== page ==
But the U.S. wasn’t always so profusely bathroomed. In the past half century, the number of bathrooms per person in America has doubled. “We went from two people per bathroom to one person per bathroom in the last 50 years,” says Jeff Tucker, an economist at Zillow. “That’s amazing, because postwar America was already rich and booming, and we just, you know, kept building more bathrooms.” Across the country, bathrooms are multiplying—including in apartments and condos—even as American families and households are getting smaller.
Where did this American obsession with bathrooms come from? The full answer takes us back centuries and involves some bad scientists, some good inventors, and a dash of extremely American notions about space and luxury. What used to be the smallest room in the house now holds the key to our anxieties about hygiene, cleanliness, consumerism, and the power of a room of one’s own.
Baths—large public spaces—are thousands of years old. Bathrooms—small private chambers—are far more recent inventions.
The ancient Romans filled their capital with more than 1,000 public baths. Those privies weren’t remotely private. They “generally had twenty seats or more in intimate proximity, and people used them as unselfconsciously as modern people ride a bus,” Bill Bryson writes in his history of the modern house, At Home.
This type of bath went out of style in Europe for almost a millennium after the fall of Rome, thanks in part to Dark Age scientists’ developing the very unscientific idea that bathing in water invites a host of awful diseases into the body’s pores. For most of the Middle Ages, “most [European] people didn't wash, or even get wet, if they could help it,” Bryson writes. When John Wesley, the founder of Methodism, declared that “Cleanliness is next to Godliness” in a 1778 sermon, he was talking about our garments, not our armpits.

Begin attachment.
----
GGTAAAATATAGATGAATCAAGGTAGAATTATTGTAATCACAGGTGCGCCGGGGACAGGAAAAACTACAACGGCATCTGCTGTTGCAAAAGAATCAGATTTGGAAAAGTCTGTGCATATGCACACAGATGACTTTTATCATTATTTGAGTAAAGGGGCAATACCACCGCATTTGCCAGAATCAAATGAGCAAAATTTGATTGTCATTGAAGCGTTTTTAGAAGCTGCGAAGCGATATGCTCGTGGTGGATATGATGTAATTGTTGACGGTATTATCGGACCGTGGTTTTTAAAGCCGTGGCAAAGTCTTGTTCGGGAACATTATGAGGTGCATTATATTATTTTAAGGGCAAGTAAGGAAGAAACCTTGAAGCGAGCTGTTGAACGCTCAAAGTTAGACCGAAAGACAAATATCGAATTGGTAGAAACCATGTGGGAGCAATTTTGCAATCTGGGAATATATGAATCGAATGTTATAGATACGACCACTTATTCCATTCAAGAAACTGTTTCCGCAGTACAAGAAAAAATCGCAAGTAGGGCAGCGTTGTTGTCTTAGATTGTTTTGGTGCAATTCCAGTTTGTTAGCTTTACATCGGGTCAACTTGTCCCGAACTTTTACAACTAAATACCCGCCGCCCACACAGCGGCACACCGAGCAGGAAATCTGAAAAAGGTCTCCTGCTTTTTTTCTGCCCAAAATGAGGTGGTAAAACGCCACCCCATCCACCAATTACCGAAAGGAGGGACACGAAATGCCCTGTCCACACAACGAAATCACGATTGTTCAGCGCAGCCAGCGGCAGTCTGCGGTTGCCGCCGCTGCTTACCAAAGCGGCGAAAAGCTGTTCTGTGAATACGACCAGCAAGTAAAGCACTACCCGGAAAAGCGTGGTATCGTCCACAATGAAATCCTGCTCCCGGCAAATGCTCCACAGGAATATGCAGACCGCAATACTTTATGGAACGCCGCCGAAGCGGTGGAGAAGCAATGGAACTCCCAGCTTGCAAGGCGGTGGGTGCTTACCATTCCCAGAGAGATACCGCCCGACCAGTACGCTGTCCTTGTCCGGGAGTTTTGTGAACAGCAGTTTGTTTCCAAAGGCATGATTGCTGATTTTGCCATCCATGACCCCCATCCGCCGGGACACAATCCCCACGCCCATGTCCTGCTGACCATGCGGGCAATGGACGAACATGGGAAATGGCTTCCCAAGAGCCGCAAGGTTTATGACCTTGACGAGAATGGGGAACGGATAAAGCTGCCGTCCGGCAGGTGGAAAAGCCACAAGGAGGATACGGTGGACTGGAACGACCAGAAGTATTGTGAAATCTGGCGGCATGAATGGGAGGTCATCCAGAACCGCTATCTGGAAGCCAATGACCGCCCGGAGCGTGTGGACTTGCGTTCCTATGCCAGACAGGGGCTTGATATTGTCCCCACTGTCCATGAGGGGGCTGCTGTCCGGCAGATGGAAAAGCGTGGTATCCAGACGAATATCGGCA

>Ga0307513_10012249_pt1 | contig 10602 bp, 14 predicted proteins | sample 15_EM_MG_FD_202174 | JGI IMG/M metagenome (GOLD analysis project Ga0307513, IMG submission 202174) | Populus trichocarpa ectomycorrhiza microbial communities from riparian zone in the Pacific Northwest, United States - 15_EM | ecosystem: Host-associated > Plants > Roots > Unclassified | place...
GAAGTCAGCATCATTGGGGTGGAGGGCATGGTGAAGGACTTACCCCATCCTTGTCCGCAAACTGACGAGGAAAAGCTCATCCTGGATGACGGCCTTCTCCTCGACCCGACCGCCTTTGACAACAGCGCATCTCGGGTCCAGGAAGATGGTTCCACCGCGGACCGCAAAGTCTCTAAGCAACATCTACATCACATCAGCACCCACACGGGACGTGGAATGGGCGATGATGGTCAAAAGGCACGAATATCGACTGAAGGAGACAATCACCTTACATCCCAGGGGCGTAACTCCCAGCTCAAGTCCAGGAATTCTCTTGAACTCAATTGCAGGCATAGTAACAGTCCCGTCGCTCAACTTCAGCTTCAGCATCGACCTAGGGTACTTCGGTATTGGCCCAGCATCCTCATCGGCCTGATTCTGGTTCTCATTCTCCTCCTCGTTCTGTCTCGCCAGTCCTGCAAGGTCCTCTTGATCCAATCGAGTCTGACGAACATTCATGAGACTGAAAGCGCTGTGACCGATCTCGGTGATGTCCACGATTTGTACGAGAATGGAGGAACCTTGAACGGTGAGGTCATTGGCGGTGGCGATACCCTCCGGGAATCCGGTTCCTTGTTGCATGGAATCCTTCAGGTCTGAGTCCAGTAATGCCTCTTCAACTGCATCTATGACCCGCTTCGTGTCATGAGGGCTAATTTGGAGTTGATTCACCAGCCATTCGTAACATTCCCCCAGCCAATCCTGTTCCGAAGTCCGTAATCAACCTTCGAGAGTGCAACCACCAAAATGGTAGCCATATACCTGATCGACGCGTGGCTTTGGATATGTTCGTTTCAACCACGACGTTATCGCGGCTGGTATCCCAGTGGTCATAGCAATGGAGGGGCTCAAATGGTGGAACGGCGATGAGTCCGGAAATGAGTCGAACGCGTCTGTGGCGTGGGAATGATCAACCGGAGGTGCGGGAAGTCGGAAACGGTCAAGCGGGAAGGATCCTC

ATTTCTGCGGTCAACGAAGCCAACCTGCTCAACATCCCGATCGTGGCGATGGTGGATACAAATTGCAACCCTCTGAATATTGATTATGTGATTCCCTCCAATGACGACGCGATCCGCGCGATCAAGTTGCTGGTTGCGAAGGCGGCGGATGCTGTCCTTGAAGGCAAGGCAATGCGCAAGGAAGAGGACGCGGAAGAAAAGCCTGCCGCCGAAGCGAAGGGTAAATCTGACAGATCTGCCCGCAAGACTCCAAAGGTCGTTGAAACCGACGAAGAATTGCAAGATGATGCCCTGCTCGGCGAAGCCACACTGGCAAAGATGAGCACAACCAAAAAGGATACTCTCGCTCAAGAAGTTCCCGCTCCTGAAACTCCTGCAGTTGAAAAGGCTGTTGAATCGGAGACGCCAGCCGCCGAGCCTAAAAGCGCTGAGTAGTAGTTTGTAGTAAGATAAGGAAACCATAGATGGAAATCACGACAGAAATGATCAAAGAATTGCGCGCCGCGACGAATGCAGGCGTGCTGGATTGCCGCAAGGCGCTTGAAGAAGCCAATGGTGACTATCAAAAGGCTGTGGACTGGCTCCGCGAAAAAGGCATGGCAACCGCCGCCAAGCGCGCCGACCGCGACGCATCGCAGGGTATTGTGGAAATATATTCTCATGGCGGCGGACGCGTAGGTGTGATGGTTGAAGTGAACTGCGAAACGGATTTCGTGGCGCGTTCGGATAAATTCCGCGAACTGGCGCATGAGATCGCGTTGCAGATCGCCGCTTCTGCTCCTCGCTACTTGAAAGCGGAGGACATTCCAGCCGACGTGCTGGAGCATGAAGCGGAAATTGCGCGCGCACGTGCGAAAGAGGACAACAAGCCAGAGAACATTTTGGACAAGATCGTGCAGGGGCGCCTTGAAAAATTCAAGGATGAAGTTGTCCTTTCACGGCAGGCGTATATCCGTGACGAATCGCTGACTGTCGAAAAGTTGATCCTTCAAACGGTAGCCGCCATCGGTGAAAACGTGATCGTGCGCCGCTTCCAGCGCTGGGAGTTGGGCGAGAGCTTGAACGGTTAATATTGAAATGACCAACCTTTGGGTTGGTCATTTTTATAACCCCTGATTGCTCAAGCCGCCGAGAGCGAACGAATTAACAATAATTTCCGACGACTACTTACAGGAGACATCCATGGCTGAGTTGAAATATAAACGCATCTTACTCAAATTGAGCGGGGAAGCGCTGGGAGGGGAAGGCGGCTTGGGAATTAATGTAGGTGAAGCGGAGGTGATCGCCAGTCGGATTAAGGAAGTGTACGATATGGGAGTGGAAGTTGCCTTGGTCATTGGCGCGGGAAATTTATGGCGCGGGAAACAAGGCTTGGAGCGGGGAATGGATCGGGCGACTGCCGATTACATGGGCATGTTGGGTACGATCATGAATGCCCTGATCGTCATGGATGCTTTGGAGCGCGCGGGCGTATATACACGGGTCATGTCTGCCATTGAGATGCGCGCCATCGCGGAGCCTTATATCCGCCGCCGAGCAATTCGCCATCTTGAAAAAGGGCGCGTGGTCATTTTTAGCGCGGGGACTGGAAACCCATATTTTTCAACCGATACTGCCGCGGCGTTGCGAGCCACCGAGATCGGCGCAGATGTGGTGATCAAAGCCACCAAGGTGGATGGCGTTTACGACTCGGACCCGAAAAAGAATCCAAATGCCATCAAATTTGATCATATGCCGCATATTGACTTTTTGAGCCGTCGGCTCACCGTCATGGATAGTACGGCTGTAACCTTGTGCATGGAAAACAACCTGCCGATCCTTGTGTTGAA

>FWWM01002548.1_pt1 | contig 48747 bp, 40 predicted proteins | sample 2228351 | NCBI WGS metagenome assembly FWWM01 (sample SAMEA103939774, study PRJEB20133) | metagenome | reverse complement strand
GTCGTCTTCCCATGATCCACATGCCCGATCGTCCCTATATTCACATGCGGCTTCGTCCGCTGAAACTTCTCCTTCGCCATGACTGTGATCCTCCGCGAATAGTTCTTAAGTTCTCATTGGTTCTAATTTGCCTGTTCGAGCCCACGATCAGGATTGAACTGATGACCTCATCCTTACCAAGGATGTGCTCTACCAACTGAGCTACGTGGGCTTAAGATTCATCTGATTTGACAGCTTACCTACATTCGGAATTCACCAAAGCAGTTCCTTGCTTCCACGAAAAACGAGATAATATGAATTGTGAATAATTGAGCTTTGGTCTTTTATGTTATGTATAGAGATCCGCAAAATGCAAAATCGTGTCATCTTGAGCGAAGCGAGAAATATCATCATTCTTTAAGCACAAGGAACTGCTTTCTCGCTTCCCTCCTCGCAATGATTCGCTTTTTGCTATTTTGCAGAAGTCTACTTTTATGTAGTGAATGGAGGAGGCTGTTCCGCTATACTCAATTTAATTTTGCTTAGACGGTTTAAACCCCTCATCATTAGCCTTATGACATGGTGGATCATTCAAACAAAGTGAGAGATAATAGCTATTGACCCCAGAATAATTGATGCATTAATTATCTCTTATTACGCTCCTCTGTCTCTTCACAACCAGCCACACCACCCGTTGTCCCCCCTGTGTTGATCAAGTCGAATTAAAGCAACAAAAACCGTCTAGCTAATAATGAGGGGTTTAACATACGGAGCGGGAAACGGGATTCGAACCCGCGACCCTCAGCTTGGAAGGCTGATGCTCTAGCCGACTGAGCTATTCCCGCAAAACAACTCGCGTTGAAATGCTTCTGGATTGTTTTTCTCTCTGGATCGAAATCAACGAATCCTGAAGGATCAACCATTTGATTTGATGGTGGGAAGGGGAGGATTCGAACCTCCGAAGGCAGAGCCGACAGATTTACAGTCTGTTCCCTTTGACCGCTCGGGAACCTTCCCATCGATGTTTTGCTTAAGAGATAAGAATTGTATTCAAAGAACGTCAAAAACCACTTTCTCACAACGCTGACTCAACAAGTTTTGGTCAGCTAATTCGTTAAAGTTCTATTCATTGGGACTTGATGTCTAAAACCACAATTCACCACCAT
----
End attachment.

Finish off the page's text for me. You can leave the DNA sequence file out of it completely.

It was another unscientific idea that led to the creation of the bathroom as we know it. In the mid-19th century, American sanitarians came to believe that disease stemmed from “sewer gas” emitted by toilets, which encouraged home builders to cram tub, sink, and toilet into one well-ventilated room with exposed pipes, in order to limit the spread of disease. While the sewer-gas theory would be overturned by the science of contagion, the three-fixture bathroom remained a staple of the modern American home. (Elsewhere around the world, the toilet is far more commonly found in its own chamber, separate from the bath.)
In 1940, only half of Americans had a three-fixture bathroom in their home. After World War II, several developments set the stage for the bath boom.
First, as The Atlantic’s Joe Pinsker has written, new highways, pro-sprawl laws, tax preferences, and zoning rules “steered Americans toward living in detached single-family homes” in the suburbs, which have space for more than one full bath.
Second, the development of Formica, fiberglass, and other plastics made it cheaper to build bathrooms with that particular mid-century shine. From 1910 to 1940, the average sale price of a bathtub declined by 70 percent, according to the historian Alison K. Hoagland, the author of The Bathroom.
Third, suburban developers started offering, and middle-class consumers started expecting, an en suite bathroom in the master bedroom, which created a need for another bathroom that was accessible to kids and guests.